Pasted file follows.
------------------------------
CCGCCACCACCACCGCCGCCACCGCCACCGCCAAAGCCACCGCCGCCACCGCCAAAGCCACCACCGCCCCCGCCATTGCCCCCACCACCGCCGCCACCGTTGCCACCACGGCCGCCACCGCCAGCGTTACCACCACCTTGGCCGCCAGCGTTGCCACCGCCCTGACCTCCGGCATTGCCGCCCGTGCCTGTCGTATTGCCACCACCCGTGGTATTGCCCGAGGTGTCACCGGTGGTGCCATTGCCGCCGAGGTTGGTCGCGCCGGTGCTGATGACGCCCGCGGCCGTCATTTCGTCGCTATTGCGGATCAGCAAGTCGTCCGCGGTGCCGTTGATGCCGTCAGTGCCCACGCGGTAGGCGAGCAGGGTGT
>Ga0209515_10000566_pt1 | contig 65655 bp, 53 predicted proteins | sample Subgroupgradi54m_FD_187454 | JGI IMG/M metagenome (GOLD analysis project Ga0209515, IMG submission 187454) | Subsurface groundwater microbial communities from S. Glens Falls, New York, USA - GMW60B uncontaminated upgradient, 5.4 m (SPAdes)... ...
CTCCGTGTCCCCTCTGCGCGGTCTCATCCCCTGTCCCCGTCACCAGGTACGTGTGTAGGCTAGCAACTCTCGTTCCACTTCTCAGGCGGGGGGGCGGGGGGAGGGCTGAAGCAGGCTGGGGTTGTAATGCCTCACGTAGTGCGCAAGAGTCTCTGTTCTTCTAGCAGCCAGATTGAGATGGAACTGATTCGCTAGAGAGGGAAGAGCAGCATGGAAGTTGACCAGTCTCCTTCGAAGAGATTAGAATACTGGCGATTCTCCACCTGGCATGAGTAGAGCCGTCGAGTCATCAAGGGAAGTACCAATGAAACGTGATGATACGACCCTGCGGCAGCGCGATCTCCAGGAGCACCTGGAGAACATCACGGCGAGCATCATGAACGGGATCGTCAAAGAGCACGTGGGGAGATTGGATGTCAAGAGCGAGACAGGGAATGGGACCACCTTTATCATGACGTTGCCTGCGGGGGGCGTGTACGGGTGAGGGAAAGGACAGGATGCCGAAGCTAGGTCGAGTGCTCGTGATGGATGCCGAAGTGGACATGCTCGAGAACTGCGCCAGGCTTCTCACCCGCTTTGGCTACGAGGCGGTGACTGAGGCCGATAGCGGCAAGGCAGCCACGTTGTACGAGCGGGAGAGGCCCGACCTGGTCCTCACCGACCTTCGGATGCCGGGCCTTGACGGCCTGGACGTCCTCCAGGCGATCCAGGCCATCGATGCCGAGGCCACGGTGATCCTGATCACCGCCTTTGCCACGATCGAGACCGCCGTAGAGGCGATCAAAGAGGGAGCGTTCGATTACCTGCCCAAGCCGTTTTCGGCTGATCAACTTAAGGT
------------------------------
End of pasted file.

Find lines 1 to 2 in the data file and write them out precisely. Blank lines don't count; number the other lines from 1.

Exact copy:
CCGCCACCACCACCGCCGCCACCGCCACCGCCAAAGCCACCGCCGCCACCGCCAAAGCCACCACCGCCCCCGCCATTGCCCCCACCACCGCCGCCACCGTTGCCACCACGGCCGCCACCGCCAGCGTTACCACCACCTTGGCCGCCAGCGTTGCCACCGCCCTGACCTCCGGCATTGCCGCCCGTGCCTGTCGTATTGCCACCACCCGTGGTATTGCCCGAGGTGTCACCGGTGGTGCCATTGCCGCCGAGGTTGGTCGCGCCGGTGCTGATGACGCCCGCGGCCGTCATTTCGTCGCTATTGCGGATCAGCAAGTCGTCCGCGGTGCCGTTGATGCCGTCAGTGCCCACGCGGTAGGCGAGCAGGGTGT
>Ga0209515_10000566_pt1 | contig 65655 bp, 53 predicted proteins | sample Subgroupgradi54m_FD_187454 | JGI IMG/M metagenome (GOLD analysis project Ga0209515, IMG submission 187454) | Subsurface groundwater microbial communities from S. Glens Falls, New York, USA - GMW60B uncontaminated upgradient, 5.4 m (SPAdes)... ...